What is happening in the human head to produce human cognition? This question, says John Anderson, drives the work of most cognitive psychologists. The particular model of the mind that Anderson proposes, ACT-R, is a form of production system. Such models have two components, a set of conditional rules, known as productions, and a representation of the current state of the system's "mind''. The state activates those rules whose conditions are satisfied, and the system follows the active rules, changing its state and so making other rules applicable. In this way, a relatively simple system may, with appropriate rules, exhibit complex behaviour, such as reasoning or problem-solving.
Production systems have been around since the late 1960s. There are now many variations on the basic theme. Is the current contribution novel? To answer this, one must appreciate that this work is merely the latest instalment in a story that has been evolving and developing over the past 18 years. The distinctive characteristic of Anderson's research programme is that he associates an activation value with each production (hence the ACT series of production systems), and it is this value that determines the likelihood that any particular production rule will be followed. The added ingredient this time around is what Anderson terms "the rational analysis of the adaptive behaviour of human thought" (hence the "R" for rational in ACT-R). Anderson believes that cognitive skills such as memory, categorisation, inference and problem-solving maximise achievement of information-processing goals while minimising computational costs. This assumption has served to guide the development of the ACT production system over the past five years.
It is in the context of the acquisition of cognitive skills, such as secondary school mathematics, that much of Anderson's work is conducted, and several intelligent tutoring systems have been developed to test and refine the theory. These systems, which have been used on an experimental basis in schools and colleges to teach geometry, algebra, calculus and computer programming, exploit the assumption that human cognition is based on a production system and that learning involves both the acquisition of new and relevant rules and the learning of when to apply those rules. The results of some of these experiments are impressive, with a reduction in learning times of two-thirds in the best cases. Learning tends to be a thorn in the side of traditional computer models of the mind, so the achievements of ACT-R in guiding the development of intelligent tutoring systems should not be taken lightly. However, it remains to be seen whether such systems will become widely used. Anderson argues that many students in real classrooms have little intention of learning, and in such circumstances a change in attitude will produce better results than any tutoring system.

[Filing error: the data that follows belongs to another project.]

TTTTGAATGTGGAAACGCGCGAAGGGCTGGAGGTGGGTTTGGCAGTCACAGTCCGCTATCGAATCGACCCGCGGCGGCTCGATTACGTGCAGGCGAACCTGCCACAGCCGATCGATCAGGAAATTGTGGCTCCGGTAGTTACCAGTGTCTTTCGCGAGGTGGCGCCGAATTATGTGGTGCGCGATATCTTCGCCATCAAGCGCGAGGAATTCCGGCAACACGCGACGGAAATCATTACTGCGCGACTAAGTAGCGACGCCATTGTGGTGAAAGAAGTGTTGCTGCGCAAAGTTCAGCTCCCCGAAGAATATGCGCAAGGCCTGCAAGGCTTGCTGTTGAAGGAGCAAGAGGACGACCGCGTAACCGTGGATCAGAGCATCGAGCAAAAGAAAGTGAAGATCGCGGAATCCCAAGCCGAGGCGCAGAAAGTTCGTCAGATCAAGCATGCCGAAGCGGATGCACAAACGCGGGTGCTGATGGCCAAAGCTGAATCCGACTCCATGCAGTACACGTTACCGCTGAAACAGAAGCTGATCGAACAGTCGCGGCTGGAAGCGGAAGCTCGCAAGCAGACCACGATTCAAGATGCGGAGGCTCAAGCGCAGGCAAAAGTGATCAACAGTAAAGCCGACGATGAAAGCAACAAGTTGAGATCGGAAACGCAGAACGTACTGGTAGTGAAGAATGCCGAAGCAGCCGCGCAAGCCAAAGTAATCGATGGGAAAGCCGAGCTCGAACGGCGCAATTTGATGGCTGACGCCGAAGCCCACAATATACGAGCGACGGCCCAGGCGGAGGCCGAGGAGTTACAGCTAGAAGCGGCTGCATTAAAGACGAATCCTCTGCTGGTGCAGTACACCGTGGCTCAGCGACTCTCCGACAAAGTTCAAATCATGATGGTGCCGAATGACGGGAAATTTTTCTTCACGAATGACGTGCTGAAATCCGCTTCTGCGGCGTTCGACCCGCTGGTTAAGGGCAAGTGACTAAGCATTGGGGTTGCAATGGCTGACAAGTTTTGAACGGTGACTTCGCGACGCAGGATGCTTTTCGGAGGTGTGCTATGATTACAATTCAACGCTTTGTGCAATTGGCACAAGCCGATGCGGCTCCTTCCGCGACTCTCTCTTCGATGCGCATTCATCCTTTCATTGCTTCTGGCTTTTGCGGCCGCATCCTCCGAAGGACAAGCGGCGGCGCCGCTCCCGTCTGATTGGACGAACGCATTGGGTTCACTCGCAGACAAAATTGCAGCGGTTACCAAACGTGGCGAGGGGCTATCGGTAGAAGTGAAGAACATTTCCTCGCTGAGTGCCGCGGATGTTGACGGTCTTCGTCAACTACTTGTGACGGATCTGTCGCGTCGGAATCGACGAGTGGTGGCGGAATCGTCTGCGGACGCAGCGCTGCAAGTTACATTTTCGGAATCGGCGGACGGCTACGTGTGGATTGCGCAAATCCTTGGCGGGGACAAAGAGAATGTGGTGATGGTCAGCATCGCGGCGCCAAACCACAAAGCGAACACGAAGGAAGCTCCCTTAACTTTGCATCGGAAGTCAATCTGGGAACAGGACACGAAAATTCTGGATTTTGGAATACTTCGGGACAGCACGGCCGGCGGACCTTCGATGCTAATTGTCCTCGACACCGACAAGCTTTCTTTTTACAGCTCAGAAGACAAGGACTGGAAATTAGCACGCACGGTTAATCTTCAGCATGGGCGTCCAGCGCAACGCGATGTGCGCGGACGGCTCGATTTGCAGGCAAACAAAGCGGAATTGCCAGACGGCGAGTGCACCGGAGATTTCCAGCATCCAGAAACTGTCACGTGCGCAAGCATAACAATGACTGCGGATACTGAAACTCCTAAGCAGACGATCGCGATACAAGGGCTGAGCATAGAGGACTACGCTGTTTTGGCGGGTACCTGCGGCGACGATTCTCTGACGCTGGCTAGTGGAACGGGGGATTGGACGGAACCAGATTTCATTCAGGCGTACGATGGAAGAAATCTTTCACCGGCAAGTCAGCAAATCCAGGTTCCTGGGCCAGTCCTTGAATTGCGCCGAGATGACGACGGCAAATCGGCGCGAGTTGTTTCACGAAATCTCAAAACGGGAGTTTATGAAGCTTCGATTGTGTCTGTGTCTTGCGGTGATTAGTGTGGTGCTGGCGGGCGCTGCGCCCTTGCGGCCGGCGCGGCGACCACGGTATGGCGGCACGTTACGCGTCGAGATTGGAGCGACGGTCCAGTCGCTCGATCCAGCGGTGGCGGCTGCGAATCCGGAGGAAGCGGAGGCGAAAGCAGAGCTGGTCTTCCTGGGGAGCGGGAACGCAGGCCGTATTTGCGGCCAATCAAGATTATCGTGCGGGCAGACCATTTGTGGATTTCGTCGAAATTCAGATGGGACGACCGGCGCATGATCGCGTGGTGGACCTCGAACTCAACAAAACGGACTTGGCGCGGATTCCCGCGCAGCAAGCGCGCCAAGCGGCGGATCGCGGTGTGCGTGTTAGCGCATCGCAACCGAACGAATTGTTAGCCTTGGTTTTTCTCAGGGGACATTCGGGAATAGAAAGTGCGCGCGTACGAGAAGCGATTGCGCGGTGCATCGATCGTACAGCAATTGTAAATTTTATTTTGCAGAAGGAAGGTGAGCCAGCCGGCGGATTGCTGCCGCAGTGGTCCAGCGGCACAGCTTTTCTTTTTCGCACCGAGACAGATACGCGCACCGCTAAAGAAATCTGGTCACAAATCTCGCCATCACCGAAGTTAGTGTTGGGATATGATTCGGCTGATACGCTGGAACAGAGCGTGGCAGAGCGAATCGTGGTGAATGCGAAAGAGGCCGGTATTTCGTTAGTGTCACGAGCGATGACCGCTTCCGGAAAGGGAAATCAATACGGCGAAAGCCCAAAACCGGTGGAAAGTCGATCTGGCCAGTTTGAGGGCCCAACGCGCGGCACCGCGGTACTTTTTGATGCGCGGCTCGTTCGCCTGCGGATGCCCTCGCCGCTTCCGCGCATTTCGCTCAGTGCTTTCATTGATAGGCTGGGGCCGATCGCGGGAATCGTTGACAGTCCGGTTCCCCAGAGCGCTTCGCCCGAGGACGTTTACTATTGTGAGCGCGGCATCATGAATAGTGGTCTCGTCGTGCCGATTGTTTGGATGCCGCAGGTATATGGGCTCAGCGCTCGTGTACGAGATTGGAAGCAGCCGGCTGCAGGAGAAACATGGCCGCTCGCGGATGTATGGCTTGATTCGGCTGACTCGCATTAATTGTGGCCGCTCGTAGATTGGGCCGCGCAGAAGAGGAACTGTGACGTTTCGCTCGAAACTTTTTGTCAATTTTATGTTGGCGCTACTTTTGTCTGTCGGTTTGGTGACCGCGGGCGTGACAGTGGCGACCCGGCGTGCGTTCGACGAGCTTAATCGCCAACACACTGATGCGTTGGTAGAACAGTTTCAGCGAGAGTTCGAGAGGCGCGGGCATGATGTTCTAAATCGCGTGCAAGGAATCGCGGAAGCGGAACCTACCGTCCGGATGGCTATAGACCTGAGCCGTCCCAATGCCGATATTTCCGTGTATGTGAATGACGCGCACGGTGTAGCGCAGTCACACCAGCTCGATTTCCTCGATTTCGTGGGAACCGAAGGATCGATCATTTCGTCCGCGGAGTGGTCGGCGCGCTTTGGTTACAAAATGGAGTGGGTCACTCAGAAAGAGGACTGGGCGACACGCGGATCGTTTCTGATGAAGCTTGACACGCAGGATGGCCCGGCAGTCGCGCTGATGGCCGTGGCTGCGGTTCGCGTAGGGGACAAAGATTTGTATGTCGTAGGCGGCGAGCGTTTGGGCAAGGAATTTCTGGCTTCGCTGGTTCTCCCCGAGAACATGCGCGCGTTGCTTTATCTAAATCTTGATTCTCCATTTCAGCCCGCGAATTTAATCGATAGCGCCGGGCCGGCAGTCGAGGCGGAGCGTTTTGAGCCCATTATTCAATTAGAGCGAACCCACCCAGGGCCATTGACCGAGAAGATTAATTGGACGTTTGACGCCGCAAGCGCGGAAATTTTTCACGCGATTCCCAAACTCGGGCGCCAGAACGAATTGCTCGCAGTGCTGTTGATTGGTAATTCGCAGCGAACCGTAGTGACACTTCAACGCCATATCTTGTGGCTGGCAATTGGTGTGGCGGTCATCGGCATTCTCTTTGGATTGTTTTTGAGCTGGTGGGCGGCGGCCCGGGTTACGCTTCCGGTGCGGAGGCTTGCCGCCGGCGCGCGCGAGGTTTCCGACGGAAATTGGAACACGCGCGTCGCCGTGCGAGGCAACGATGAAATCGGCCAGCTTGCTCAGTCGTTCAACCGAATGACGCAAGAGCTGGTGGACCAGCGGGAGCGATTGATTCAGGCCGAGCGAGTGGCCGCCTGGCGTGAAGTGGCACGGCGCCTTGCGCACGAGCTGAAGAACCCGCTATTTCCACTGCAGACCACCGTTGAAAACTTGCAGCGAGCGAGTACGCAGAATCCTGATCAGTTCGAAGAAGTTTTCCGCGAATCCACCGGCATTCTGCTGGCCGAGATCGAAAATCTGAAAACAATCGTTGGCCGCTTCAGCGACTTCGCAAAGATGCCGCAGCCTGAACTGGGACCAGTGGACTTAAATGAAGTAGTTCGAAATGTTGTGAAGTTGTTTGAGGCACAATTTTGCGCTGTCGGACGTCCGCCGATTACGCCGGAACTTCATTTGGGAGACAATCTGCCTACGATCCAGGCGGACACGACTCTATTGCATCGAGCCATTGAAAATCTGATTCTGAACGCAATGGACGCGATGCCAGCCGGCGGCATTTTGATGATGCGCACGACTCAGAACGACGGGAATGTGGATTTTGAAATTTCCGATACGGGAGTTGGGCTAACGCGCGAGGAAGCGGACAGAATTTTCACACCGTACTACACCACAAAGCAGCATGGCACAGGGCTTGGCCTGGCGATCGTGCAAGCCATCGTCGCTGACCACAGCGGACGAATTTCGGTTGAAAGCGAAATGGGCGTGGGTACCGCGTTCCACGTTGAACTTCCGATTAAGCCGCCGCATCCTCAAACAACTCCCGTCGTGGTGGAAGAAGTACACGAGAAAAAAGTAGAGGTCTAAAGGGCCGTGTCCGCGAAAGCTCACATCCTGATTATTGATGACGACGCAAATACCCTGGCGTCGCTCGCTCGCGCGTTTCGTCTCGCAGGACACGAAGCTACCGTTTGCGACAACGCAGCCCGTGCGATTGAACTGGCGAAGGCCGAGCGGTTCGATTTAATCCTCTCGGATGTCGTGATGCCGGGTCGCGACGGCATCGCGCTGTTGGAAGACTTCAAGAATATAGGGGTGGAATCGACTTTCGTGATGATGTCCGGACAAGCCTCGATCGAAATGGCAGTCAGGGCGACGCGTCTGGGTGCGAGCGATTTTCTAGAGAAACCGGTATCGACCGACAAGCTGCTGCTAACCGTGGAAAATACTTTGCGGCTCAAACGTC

Returning to the question of novelty, it must be said that this book does not inspire. Much of the work is a direct reworking of Anderson's previous research in the context of rational analysis. While rational analysis may be a powerful tool, this reworking does not require 320 pages.
The book comes with a floppy disk containing various bits of software, including the ACT-R production system and many of the examples used throughout the text. An appendix detailing the assumptions of the theory and their relation to the assumptions of previous theory in the ACT series is also included. All these are indicative of the importance that Anderson attaches to methodological concerns. If the research programme is to be progressive it is essential that each version of the theory be publicly accessible and stated in precise terms.
Unfortunately, the disk does not achieve its full potential. Indeed, it is virtually useless without access to a Macintosh computer running the appropriate version of LISP.
Despite this flaw, the book is reasonably accessible. It should be of interest to students and researchers in cognitive psychology and cognitive science, as well as, perhaps, to educationalists concerned with optimising teaching strategies.
Richard Cooper is a research fellow in psychology, University College, London.
Rules of the Mind
Author - John R. Anderson
ISBN - 0 8058 1199 0
Publisher - Lawrence Erlbaum Associates
Price - £39.95
Pages - 320pp